Opera Wand security issue AKA how to get passwords saved in the Wand which you don’t remember

Opera does, as well as a great amount of other browser, have support for storing login-credentials, making it easy for the users to just click the Wand, or Command+Enter (mac) or ctrl+Enter (Windows) to have the browser autmaticly fill the fields and submit the form. But there are simple ways to extract the passwords.

Let’s say you have saved your login-credentials at http://examplecommunity.com/, which consists of a user name and a password. The password-field at the login-page uses type=”password” to display asterisks to hide the input from any users watching. Opera has a neat feature which lets you modify the source of any page, and “Apply” it to reload it as if it was the original page. So if you changes the type=”password” to type=”text” (or simply removes it, as text is the default type), and clicks “Apply” you might still use the wand, and now the text inserted into the password-field is perfectly visible. It’s just to hit “esc” to cancel the loading of the next page and you have the password written en clear text.

Now, it is unfortunately not usual amongst the browsers that has this kind of feature to have easy ways of working around it, either by hacking the local files which contains the passwords or by some other tricks which differs a little from browser to browser.

There are some ways which webdevelopers might make this a little bit harder, by i.e. including the login-form with JS etc, but first of all it’s a big NO because it’s bad , bad practice against UA’s which either not support JS, or has it deactivated. Second it’s just to use the developer-tools and modify the DOM which is created none the less.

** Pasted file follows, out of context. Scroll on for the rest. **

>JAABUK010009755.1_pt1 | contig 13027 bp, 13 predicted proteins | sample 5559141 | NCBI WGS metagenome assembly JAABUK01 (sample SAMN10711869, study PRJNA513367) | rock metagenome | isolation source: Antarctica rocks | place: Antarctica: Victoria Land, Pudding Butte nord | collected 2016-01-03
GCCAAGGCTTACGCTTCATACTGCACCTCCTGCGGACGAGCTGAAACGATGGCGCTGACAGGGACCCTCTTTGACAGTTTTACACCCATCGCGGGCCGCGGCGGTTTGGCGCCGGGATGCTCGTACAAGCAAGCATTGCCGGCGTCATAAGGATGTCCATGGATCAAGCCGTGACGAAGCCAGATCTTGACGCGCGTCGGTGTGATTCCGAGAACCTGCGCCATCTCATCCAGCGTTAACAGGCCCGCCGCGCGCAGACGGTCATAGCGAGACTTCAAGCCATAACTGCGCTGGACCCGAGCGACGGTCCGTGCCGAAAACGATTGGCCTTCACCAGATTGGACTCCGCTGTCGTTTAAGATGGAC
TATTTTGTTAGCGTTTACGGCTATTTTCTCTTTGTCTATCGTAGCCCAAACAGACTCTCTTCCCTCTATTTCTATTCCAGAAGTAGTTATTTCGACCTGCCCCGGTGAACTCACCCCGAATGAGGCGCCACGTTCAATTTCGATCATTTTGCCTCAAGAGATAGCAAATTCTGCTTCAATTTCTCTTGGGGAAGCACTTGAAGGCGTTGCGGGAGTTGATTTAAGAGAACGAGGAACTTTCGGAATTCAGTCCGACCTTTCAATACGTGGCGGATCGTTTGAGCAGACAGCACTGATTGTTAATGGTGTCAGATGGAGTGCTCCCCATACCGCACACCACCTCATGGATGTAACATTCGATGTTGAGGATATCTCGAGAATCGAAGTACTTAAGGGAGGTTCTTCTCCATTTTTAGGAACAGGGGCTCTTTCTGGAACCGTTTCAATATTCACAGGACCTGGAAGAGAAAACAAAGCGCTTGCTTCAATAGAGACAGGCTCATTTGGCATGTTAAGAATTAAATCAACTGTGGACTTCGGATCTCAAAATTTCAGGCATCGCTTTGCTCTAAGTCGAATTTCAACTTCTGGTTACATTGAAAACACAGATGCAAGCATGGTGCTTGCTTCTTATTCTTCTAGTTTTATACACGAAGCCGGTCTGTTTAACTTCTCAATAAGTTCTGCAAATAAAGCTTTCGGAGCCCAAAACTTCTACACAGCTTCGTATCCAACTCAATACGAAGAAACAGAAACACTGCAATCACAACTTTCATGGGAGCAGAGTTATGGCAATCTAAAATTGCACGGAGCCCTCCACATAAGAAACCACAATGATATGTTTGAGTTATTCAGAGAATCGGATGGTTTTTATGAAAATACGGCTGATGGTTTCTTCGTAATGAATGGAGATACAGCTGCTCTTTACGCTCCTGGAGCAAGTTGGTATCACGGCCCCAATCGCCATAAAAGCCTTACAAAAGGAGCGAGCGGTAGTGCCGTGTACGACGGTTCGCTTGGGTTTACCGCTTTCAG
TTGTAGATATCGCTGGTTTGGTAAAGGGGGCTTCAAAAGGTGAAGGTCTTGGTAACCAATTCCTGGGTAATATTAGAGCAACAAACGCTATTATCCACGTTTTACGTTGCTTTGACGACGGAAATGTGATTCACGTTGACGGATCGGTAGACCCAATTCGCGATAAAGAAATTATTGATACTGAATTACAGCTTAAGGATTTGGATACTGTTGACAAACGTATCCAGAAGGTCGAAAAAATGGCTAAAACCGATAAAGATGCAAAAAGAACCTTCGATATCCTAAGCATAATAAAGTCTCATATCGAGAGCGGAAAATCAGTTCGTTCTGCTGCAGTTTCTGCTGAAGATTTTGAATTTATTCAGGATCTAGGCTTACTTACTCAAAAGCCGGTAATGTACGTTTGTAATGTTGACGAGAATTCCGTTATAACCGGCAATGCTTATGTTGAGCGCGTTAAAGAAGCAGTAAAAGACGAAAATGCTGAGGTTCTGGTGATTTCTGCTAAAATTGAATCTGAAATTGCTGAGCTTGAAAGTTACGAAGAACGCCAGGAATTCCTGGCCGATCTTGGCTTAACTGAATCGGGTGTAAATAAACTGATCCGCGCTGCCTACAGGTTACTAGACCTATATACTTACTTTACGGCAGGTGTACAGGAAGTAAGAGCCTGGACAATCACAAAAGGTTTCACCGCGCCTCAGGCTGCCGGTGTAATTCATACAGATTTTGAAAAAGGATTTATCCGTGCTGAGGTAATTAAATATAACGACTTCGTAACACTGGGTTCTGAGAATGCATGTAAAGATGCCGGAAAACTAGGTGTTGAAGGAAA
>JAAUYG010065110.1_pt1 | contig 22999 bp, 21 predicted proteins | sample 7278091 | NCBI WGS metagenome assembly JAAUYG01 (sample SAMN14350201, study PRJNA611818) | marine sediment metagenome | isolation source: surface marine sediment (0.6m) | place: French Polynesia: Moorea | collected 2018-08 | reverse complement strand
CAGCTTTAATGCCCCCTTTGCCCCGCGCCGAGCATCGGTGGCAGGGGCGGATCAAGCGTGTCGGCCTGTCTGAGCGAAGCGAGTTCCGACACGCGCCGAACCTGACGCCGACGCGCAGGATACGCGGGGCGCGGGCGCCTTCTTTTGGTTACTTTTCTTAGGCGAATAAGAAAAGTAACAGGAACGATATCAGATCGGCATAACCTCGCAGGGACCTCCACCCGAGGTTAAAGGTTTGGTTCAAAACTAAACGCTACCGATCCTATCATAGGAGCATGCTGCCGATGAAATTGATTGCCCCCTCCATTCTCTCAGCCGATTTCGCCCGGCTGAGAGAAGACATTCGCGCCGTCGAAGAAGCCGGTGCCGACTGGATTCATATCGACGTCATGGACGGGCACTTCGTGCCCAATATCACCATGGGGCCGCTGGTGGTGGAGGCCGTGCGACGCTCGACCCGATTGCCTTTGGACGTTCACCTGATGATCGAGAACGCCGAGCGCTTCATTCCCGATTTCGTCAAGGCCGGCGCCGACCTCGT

Verified with Opera 9.64 and 10.00 beta

Possibly related

Show passwords feature is a serious security issue in Firefox and Chrome

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  1. Mats Lindh says:

    If you’ve saved your password in the browser, it’s already exposed. Either internally in the application, by changing the field, simply unmasking the dots (there are loads of utilities for doing this) and by dumping the content of the request at request time.

    Nothing new 🙂

  2. michaelo says:

    Yup, I know – lots of bookmarklets that does something similar, and tools that cracks the local files – but couldn’t seem to find anyone mentioning this exact case 🙂 (And it seemed a lot easier for ad-hoc situations than having to resort to some utilities 😉 )

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